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Parasyte -the maxim- Eps. 6-24
Seb Reid
Author: Seb Reid

Seb has been an anime fan since the late 90s and is particularly fond of anything post-apocalyptic, amusing, catgirly, ecchi or containing exquisite aerial battles. Living in Leeds with his cats and living up the bachelor life, Seb enjoys whiling the nights away deep in a book, game or a damn good series. 

Parasyte -the maxim- Eps. 6-24

Distributor
Crunchyroll
Certificate
N/A
Price
N/A

In my initial review of Parasyte -the maxim-, I was blinded by joy and excitement that one of my favourite manga series was finally being animated. I was elated by the almost grotesque animation of the parasites as their forms transmogrified, and Migi... well, Migi was just blunt, intelligent while cold, but understandably so. I left the review on a high, just as the series was getting started, with other parasites getting organised and the human excrement hitting the fan blades, possibly as a result of being flung from the guts of a human as they are being disembowelled by a hungry parasite.

Many of my original comments hold true and, if anything, the series continues its dark plummet as the ambitions of the other parasites become apparent and they begin to form colonies to allow them to camouflage better into human society. As expected, the gore, violence and consumption of human flesh continues as they organise themselves and slot themselves into the power structures of the human world. Humanity appears to be ignorant to their advances at first, but it doesn’t take long for this to change.

Change is rife in the series. For instance, Shinichi began as a bit of a wimp, but is transformed and evolved by his symbiotic relationship with Migi to a point whereby come the end they cease to be whole separate organisms co-operating for their mutual benefit but instead form a full-on parasite/human chimera as the series reaches its climax with the fights between Tamura Reiko and her near-invincible parasitic creation.

The impact of the symbiotic/chimeric transformation is only lightly touched initially in the series. Those around Shinichi can sense that something is not quite right, and can detect the parasitic “energy”. In fact, this is partially what attracts his romantic endeavours, but the sheer fact that he emits these energies makes him not wholly human. This topic deepens as Migi saves his life after a parasite that takes on the identity of his mother attacks. Shinichi discovers that the deeper merging with the parasitic cells reduces his humanity to the point where he becomes nearly completely unresponsive to emotions, leaving him unable to even mourn the death of those around him. However it is the ongoing conflict with the other parasites, and his ongoing confrontation with Tamura Reiko, that allows him to actually appreciate what humans and parasites are to each other. Humanity is the only species on the planet without a predator, at least until the parasites come along.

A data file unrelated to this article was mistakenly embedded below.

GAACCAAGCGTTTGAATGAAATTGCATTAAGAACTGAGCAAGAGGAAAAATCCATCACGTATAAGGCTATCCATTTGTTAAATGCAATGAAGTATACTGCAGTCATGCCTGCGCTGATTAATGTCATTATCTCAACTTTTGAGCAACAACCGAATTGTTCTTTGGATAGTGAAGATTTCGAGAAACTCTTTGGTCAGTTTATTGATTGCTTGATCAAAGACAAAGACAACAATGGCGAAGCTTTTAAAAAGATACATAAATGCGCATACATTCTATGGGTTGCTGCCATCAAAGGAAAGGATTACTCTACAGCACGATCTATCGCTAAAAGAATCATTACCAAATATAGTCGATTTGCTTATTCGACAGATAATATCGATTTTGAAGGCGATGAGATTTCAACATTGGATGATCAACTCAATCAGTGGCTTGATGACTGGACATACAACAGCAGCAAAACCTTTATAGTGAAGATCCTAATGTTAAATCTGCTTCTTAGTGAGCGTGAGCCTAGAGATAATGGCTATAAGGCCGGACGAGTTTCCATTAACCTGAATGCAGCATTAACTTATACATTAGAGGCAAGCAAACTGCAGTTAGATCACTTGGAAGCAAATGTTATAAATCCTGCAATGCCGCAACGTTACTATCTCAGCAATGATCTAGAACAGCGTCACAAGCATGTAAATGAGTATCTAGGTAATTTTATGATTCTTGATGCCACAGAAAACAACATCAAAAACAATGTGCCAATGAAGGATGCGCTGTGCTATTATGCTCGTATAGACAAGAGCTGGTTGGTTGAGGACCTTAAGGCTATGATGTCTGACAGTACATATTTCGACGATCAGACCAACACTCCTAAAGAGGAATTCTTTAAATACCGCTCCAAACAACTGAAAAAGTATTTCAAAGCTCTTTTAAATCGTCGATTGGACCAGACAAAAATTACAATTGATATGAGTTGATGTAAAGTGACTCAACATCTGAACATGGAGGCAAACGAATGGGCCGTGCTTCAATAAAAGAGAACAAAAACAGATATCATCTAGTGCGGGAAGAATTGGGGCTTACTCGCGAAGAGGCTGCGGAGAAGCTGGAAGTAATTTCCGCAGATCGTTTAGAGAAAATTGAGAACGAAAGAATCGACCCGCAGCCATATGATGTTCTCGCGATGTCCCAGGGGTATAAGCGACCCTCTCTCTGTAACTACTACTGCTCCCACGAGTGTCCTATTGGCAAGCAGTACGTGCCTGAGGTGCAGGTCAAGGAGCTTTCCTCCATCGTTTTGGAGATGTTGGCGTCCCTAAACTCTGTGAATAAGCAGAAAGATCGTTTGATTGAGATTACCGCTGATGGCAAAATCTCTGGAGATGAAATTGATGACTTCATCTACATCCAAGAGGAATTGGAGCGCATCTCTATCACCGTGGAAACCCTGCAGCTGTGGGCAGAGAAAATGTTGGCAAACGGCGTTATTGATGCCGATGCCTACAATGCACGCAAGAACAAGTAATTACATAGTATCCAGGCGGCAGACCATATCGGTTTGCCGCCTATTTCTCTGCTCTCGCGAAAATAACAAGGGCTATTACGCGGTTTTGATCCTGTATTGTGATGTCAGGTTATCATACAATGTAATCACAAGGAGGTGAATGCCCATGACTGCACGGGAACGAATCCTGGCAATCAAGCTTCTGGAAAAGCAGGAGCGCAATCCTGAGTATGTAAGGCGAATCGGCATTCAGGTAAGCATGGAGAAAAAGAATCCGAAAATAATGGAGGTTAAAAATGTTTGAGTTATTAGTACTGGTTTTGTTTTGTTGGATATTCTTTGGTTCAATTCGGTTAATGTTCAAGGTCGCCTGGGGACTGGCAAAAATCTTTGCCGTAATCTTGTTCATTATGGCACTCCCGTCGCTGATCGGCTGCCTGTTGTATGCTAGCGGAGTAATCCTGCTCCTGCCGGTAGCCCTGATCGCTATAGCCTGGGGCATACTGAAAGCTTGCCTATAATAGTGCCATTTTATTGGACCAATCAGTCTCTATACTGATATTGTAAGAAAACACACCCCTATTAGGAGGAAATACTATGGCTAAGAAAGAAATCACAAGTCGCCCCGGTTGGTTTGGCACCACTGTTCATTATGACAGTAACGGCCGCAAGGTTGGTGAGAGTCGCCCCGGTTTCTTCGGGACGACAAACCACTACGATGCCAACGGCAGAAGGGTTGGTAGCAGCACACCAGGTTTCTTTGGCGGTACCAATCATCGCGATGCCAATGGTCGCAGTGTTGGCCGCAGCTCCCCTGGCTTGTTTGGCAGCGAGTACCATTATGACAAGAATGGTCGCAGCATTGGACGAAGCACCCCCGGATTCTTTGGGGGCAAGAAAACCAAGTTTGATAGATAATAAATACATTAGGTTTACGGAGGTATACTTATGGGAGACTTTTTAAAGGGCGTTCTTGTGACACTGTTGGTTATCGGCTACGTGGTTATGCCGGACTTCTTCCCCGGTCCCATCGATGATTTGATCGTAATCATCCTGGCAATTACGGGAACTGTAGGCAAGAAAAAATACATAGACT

Eventually, the authorities become wise to the threat and discover the nest of parasites who have taken over the municipal council building, and this marks the end of the conspicuous parasites and further changes to their relationship with mankind.

Parasyte is a series whose pacing can only be described as a sine wave. It is an up and down rollercoaster where at times events pass so quickly that you barely have time to process, for instance, Shinichi’s confrontation at school against Tamura Reika’s spy, to others where the series reaches almost Dragon Ball Z-like levels of build up before a big event. To be fair, these pacing issues also exist in the manga, but it is less noticeable. Its effect is unfortunately quite negative as it means that the series does drag on a bit. The effect of stretching the story to fit 24 episodes rather than, say, 20 perhaps?

One of the rather refreshing things I have enjoyed most about the series is the art style and quality that has been made apparent throughout the series. I prefer the more realistic styles of the characters, as it adds to the realism of the show and increases the impacts of the parasite’s transformations, though nothing will beat the winged demonic corgi from earlier in the series. Never have I been so terrified by something oh so cute.

The real surprise of the series is Shinichi. I’ll be honest, I didn’t actually like him at first. His personality, lack of will and spine hit slightly too close to home. But after seeing his trauma, his ability to cope and watching his character bloom all the way up to the final moment in the final episode, I finally decided that I liked him a lot and he changed from being just a body for Migi to becoming the true star of the show.

All in all, I am impressed as to what has become of one of my favourite manga series and for once, I come to the end of a season and actually don’t ask for any more. It’s good to have a series with a firm ending for once!

You can currently watch Parasyte -the maxim- in streaming form on Crunchyroll.


Extras:

Japanese audio with English subtitles. Video is available in 360p, 480p, 720p and 1080p resolutions; HD formats and removal of advertisements available to paid subscribers.


8
It has lots of ups and downs, but Parasyte is full of chimeric quality.
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